By Van de Velde, Mark L.O.
A Grammar of Eton is the 1st description of the Cameroonian Bantu language Eton. it's also one of many few entire descriptions of a North-western Bantu language. The advanced tonology of Eton is punctiliously analysed and offered in an easy and constant descriptive framework, which allows the reader to maintain music of Eton's many tonal morphemes. Phonologists may be in particular drawn to the research of stem preliminary prominence, which manifests itself in a few logically autonomous phenomena, together with size of the onset consonant, phonotactic skewing and variety of tonal attachment websites. Typologists and Africanists engaged on morphosyntax will locate beneficial analyses of, between others, gender and contract; stressful, element, temper and negation; and verbal derivation. they'll come across many morphosyntactic transformations among Eton and the higher recognized jap and Southern Bantu languages, usually because of evolutions formed via maximality constraints on stems. The chapters on clause constitution and intricate buildings supply facts hardly ever present in assets at the languages of the quarter, together with descriptions of non-verbal clauses, concentration, quasi-auxiliaries and adverbial clauses.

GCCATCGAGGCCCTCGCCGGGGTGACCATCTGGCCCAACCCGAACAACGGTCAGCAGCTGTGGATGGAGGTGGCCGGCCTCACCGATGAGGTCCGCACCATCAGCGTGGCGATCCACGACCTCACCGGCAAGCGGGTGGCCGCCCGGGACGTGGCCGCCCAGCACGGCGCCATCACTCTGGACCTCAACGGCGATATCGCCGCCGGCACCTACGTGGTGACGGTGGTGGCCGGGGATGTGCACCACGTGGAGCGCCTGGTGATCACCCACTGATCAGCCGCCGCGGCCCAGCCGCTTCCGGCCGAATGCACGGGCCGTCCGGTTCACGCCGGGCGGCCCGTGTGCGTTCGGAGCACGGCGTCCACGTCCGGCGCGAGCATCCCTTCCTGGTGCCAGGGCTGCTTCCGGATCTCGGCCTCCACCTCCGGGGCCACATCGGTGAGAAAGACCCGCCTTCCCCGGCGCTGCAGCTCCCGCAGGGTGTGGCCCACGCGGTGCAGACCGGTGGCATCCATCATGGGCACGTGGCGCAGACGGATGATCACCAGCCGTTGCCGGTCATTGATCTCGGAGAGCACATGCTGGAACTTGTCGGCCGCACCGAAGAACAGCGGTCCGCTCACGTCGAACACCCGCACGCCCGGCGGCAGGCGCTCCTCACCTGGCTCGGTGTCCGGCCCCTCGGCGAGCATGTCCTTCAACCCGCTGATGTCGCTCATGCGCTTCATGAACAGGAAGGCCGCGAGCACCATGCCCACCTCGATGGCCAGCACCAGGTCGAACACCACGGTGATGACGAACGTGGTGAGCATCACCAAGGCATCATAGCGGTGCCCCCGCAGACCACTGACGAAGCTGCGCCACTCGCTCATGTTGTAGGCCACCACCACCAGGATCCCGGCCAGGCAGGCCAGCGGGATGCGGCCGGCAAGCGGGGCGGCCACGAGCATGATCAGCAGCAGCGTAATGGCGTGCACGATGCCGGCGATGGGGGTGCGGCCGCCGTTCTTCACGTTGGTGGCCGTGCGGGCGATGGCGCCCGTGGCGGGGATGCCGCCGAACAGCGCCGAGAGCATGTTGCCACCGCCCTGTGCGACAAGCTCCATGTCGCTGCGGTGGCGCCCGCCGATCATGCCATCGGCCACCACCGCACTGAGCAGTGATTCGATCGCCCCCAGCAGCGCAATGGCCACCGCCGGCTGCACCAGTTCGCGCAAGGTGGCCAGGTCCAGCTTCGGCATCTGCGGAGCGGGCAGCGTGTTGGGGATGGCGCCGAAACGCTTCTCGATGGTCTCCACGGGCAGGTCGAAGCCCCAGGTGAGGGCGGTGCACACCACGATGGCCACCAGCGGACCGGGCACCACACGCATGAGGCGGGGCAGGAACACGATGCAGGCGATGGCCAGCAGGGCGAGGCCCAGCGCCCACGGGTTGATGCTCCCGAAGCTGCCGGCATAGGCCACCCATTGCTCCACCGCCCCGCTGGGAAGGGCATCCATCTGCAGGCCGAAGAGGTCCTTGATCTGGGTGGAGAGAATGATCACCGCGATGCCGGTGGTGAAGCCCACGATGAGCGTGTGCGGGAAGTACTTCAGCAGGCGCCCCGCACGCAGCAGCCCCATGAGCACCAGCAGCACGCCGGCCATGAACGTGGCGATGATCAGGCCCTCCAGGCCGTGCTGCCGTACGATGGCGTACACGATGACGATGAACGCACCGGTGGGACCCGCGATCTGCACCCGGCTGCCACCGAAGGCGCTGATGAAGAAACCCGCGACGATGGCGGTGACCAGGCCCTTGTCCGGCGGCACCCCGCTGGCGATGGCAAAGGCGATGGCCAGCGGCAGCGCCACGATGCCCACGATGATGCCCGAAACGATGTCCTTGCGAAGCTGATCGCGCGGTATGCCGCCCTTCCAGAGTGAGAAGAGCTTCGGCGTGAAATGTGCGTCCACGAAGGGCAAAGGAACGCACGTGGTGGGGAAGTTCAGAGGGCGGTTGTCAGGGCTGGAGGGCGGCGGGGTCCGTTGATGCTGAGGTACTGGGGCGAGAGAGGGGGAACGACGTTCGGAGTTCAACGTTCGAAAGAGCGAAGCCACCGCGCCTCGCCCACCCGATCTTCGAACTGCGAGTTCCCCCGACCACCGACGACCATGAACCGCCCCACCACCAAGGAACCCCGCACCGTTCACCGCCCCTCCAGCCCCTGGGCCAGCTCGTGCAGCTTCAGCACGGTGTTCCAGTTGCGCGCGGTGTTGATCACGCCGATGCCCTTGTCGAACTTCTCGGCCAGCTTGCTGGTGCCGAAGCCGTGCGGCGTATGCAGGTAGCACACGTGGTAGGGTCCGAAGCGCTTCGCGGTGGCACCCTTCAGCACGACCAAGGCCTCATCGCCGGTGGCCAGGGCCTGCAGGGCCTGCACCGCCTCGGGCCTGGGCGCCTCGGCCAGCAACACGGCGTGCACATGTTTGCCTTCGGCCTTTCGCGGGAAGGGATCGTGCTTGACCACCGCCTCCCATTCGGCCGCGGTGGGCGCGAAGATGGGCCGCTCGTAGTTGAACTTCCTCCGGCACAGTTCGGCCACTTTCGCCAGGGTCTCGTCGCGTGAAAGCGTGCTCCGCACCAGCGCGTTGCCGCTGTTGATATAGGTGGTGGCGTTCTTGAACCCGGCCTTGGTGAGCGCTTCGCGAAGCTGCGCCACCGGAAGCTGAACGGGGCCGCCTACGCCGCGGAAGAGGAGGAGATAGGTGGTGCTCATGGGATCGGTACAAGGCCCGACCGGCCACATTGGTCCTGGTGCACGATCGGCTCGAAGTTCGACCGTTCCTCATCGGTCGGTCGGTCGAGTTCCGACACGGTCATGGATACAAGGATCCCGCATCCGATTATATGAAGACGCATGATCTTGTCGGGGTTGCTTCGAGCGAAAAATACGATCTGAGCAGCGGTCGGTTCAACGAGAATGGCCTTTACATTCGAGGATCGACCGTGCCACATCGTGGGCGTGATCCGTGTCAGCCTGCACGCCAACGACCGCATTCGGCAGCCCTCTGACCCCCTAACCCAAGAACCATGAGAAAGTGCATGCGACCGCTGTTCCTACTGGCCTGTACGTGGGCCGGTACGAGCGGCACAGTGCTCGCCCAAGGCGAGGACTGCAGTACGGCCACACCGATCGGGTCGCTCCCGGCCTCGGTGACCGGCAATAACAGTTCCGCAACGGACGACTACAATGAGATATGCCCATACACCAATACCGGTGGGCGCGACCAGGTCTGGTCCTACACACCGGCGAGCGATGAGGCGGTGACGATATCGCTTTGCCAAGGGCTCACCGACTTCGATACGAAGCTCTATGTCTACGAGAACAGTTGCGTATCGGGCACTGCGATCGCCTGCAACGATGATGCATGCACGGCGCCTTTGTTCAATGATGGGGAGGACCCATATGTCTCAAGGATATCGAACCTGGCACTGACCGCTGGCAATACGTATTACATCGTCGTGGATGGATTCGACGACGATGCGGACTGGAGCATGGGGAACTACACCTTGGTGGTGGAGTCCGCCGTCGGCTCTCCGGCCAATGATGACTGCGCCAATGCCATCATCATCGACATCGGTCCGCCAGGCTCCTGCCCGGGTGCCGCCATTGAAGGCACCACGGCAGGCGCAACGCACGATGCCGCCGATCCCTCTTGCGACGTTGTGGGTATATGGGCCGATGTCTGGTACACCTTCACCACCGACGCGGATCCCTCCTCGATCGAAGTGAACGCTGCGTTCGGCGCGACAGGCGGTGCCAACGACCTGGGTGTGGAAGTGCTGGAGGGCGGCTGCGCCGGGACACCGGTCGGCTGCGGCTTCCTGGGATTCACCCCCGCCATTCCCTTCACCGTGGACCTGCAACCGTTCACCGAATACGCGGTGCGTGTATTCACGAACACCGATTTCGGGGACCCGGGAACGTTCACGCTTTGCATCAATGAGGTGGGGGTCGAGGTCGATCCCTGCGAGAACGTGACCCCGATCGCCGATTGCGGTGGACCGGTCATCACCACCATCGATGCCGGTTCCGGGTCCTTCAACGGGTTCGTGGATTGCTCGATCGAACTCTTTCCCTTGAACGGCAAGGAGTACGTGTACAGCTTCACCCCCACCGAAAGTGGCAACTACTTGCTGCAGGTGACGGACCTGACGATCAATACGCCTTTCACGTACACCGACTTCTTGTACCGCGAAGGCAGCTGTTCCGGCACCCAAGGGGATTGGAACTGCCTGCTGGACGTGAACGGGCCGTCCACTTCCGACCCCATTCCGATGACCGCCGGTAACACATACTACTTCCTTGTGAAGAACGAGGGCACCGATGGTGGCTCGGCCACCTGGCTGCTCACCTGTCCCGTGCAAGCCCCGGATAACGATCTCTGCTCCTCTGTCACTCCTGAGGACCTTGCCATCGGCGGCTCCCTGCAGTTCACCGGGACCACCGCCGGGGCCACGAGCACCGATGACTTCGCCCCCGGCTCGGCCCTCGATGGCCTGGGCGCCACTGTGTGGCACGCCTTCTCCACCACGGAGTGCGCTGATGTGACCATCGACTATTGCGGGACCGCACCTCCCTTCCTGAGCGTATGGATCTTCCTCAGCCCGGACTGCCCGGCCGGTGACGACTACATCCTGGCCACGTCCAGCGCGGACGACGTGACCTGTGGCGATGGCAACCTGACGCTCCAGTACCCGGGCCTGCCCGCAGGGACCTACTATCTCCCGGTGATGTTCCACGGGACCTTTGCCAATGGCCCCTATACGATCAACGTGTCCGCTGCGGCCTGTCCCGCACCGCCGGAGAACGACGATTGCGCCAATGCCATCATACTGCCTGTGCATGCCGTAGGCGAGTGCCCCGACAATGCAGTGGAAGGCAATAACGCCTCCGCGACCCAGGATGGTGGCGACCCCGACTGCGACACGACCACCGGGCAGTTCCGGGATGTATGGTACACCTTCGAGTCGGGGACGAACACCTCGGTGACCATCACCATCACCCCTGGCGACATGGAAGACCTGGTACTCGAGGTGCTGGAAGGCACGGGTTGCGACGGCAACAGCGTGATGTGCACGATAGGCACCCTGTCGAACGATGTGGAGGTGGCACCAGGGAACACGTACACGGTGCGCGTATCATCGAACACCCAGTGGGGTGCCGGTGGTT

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Additional info for A Grammar of Eton (Cameroon) (Mouton De Gruyter Library)
This has no consequences for the table, since the relevant representation rule is independent of the position of these vowels in the prosodic stem. The prosodic stem 19 Table 3. 6) 1 Table 4. 1 +4 ? 6) 1 From these tables it can be concluded that only two structural vowels contrast in non-prominent stem syllables, viz. |i| and |a|. 3. Phonetic correlates The phonetic correlate of prominence in Eton is consonant length. All other things being equal, onset consonants of prominent syllables (henceforth prominent consonants) are longer than consonants elsewhere.
Realisation rules 27 Figure 3. 7. Elision In a succession of two identical obstruents, none of which is syllabic, only one is realised. 4). 2. Vowels Before discussing rules of allophony, the realisation of the vowels of Eton is illustrated by means of two vowel plots. Figure 4 shows all vowel phonemes of Eton (plus the allophone [ŵ] of the phoneme /Ų/) as pronounced by Désiré Essono. The measurements were taken in different phonological contexts, with between 15 and 20 tokens per vowel. 000 Hz.
And phonetic when the controlling vowel is front. That is, whereas |a| is clearly represented by /Þ/ after a prominent syllable with a nucleus |Þ| (and by /o/ after |o|), it is represented by the phoneme /a/ after |Ų|, and this /a/ is realised centralised and slightly raised. This is not simply a kind of phonological reduction of /a/ in open, non-prominent syllables, since /a/ is clearly realised as a front, open [a] after a prominent /i/, /u/ or /a/. )’ 5. Morphophonology Some structural items are always represented by the same phoneme, without having to take into consideration any morphophonological conditioning.